@PerformanceDBA: Thank you for your respectful expression of your own personal opinion. You can rest assured that anyone who reads this will certainly give it all of the consideration that it's due. – Adam Robinson Jan 27 '11 at 13:33

You ask the following questions:

However, I do not know how they preserve uniqueness of data entries.

Uniqueness can be preserved by declaring a separate composite UNIQUE index on columns that would otherwise form the natural primary key.

Which way is better?

Different people have different opinions, sometimes strongly held. I think you will find that more people use surrogate integer keys (not that that makes it the "right" solution).

What are the bad sides of using the 2nd approach?

Here are some of the disadvantages to using a surrogate key:

  1. You require an additional index to maintain the unique-ness of the natural primary key.

  2. You sometimes require additional JOINs to when selecting data to get the results you want (this happens when you could satisfy the requirements of the query using only the columns in the composite natural key; in this case you can use the foreign key columns rather than JOINing back to the original table).

share|improve this answer
Good answer. Always, not sometimes. (2) might need explanation for some readers, and all the responders. Great-granchild to parent is lost; IDs require joining great-grandchild to grandchild to child to parent. – PerformanceDBA Jan 25 '11 at 7:02
+1 for your second argument against using surrogate keys. (not that I'm against surrogate keys - just the opposite actually) – goku_da_master Sep 13 '13 at 21:28
Stated more fair than I might have. The concept of your DB as a fortress seems lost in the new frameworks. Yes, simple, surrogate keys make ORMs easier to set up. But composite keys and, especially, composite natural keys make data analysis easier and raw SQL leaner. With the work I do, working with an ID column on every table is mega-tedious. Apps will come and go but the data stays and has the most value. Simple keys vs composite keys, and surrogate keys vs natural keys are arguments that will never be resolved. Read "Enterprise Rails" by Dan Chak. Some get it, some don't, others ignore it. – juanitogan Jan 27 '14 at 17:00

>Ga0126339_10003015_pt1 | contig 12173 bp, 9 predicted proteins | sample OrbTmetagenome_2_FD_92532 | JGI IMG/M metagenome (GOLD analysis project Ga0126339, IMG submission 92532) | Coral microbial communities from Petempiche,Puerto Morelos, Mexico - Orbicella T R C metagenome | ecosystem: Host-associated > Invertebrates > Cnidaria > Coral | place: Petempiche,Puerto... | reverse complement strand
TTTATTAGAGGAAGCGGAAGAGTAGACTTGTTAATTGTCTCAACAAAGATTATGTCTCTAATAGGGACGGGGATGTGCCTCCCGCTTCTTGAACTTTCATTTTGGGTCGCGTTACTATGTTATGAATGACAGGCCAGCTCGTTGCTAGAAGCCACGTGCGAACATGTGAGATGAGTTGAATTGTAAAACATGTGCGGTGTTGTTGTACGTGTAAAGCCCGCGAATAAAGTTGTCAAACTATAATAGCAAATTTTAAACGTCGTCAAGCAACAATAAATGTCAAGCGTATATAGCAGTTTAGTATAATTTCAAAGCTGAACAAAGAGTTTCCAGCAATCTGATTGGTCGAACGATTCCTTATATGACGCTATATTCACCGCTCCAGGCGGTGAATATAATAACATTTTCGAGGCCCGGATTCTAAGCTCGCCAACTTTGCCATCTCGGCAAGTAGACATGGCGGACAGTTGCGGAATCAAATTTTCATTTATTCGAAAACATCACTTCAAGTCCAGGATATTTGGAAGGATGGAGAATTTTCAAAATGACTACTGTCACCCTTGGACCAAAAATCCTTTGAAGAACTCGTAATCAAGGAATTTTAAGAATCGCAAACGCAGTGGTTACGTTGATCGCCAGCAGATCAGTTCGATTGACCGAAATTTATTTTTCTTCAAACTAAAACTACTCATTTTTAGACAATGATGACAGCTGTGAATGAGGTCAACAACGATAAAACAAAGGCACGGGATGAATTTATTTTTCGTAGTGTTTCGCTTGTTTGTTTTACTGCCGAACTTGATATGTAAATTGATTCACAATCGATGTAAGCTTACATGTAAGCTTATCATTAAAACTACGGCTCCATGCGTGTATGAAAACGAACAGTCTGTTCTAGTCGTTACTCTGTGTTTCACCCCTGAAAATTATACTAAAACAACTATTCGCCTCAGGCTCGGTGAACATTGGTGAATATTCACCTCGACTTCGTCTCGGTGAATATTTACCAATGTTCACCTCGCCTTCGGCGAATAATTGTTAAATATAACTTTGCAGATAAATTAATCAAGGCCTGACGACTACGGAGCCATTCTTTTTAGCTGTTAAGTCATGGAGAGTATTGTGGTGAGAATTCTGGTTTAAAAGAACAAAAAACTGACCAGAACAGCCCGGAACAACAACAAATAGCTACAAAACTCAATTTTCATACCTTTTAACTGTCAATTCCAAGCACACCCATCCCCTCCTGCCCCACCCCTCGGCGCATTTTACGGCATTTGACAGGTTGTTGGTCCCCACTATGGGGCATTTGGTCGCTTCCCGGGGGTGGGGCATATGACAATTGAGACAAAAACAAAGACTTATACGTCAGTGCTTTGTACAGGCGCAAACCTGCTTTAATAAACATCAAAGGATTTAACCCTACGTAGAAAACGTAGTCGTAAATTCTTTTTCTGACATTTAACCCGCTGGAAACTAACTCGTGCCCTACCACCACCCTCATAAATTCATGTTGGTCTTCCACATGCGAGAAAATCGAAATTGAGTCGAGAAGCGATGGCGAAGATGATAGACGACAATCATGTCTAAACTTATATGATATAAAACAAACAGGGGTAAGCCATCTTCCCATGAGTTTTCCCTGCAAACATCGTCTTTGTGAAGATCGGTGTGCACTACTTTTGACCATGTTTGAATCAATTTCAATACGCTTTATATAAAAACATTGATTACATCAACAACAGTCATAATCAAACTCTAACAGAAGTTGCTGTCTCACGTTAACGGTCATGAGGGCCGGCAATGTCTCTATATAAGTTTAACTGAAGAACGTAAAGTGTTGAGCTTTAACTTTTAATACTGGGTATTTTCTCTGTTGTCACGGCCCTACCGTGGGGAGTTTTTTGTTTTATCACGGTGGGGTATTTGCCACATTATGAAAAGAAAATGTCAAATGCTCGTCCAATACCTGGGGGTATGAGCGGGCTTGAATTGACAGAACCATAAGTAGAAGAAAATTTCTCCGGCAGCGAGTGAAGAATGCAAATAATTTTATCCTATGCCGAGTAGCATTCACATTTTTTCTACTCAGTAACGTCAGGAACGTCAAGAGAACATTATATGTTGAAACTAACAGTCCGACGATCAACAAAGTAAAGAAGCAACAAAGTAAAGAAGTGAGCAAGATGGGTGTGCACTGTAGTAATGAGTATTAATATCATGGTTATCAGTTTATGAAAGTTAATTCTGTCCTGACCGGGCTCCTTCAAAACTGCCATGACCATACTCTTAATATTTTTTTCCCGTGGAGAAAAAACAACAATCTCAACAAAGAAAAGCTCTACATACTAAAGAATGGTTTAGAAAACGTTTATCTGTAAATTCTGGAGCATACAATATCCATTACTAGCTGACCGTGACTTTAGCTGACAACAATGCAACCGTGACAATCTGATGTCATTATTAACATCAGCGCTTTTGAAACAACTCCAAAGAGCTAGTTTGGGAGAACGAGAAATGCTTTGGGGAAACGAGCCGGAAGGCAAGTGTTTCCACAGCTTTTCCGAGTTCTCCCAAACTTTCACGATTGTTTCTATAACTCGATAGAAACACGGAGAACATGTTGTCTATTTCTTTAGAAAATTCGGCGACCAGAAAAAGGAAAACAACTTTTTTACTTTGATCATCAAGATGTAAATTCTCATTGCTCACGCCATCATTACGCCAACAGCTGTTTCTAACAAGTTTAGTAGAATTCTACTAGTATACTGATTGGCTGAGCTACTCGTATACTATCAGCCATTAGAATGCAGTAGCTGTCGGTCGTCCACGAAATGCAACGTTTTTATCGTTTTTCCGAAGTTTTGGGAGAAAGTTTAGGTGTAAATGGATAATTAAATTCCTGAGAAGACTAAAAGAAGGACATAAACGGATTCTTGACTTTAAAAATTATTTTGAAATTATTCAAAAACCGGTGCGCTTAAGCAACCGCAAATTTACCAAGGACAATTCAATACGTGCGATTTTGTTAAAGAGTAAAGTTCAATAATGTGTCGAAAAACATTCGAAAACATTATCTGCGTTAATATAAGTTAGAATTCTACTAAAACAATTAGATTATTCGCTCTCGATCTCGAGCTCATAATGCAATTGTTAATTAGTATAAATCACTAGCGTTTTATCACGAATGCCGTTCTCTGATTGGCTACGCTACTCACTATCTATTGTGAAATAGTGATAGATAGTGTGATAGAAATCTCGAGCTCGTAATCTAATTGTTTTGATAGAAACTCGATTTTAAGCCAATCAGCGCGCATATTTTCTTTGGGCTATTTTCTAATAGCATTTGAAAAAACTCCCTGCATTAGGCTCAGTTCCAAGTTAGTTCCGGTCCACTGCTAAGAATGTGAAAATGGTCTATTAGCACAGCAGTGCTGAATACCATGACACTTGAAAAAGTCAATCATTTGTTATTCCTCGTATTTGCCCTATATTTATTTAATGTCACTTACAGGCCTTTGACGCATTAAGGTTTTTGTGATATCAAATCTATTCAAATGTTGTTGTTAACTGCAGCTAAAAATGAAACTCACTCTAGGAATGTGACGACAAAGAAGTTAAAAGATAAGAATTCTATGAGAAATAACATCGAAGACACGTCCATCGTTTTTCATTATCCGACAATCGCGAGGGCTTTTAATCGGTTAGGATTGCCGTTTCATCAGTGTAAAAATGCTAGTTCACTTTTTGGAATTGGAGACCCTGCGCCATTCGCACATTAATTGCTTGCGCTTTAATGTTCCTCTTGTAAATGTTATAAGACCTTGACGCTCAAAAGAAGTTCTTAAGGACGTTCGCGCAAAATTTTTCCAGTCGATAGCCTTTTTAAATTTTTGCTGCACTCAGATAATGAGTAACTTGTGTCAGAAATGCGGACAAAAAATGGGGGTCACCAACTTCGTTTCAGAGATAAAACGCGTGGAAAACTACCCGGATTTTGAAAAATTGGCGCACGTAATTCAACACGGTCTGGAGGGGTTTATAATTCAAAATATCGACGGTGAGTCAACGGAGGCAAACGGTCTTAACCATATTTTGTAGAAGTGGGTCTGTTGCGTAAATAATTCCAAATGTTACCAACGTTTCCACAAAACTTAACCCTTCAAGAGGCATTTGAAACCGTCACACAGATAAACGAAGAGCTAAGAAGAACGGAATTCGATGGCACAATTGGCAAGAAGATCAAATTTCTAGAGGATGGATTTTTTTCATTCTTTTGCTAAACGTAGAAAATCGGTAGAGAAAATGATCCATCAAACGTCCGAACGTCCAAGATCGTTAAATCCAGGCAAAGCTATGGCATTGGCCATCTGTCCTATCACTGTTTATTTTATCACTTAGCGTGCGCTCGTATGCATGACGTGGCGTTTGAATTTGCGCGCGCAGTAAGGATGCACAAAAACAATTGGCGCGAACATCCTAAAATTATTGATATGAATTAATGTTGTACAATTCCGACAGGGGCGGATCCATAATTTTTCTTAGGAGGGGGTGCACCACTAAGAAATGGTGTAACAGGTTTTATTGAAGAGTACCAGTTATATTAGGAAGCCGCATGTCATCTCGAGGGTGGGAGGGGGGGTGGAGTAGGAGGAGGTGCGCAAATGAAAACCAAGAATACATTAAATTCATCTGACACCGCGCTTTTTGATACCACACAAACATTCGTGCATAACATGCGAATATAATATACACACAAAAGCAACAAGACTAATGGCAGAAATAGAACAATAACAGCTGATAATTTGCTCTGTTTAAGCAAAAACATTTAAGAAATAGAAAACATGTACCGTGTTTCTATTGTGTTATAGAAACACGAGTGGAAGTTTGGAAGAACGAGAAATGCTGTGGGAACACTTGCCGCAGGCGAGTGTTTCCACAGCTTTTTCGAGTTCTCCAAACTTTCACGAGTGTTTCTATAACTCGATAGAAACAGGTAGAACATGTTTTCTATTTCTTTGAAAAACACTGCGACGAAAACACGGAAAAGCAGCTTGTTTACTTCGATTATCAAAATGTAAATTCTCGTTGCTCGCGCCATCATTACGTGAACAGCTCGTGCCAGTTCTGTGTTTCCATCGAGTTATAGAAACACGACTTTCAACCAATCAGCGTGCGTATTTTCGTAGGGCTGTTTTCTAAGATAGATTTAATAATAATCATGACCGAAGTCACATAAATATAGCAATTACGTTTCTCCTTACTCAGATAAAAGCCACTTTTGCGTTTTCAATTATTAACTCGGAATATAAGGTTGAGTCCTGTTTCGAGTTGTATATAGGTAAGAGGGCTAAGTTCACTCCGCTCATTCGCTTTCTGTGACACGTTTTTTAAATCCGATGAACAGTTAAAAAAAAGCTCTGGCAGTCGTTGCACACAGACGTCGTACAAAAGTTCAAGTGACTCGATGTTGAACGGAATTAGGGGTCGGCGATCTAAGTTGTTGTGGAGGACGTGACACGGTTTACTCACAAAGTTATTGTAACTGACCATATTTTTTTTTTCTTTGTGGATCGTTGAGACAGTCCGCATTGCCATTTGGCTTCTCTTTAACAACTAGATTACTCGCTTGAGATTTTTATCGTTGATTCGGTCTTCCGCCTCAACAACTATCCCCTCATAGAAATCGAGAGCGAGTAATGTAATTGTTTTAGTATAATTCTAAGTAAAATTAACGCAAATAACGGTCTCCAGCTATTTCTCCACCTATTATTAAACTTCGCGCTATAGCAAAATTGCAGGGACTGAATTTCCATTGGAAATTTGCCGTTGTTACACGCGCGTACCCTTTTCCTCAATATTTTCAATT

"Enterprise Rails" by Dan Chak is now available online. Chapter 8 deals with Surrogate vs. Composite Keys:… – user2029904 Nov 24 '14 at 20:20

There are cases like M:N join tables where composite keys make most sense (and if the nature or the M:N link changes, you'll have to rework this table anyway).

share|improve this answer
Actually I think you meant about M:M joins where composite keys do have the most sense, but it's better practise to introduce artificial (surrogate) key. It's easier for managing app development. – sbrbot Jun 14 '15 at 16:45

I know it is a very long time since this post was made. But I had to come across a similar situation regarding the composite key so I am posting my thoughts.

Let's say we have two tables T1 and T2.

T1 has the columns C1 and C2.

T2 has the columns C1, C2 and C3

C1 and C2 are the composite primary keys for the table T1 and foreign keys for the table T2.

Let's assume we used a surrogate key for the Table T1 (T1_ID) and used that as a Foreign Key in table T2, if the values of C1 and C2 of the Table T1 changes, it is additional work to enforce the referential ingegrity constraint on the table T2 as we are looking only at the surrogate key from Table T1 whose value didn't change in Table T1. This could be one issue with second approach.

share|improve this answer
In a normalised database T2 wouldn't contain C1 and C2 so I'm afraid I don't think this is a valid argument. – Caltor Jan 8 '14 at 13:09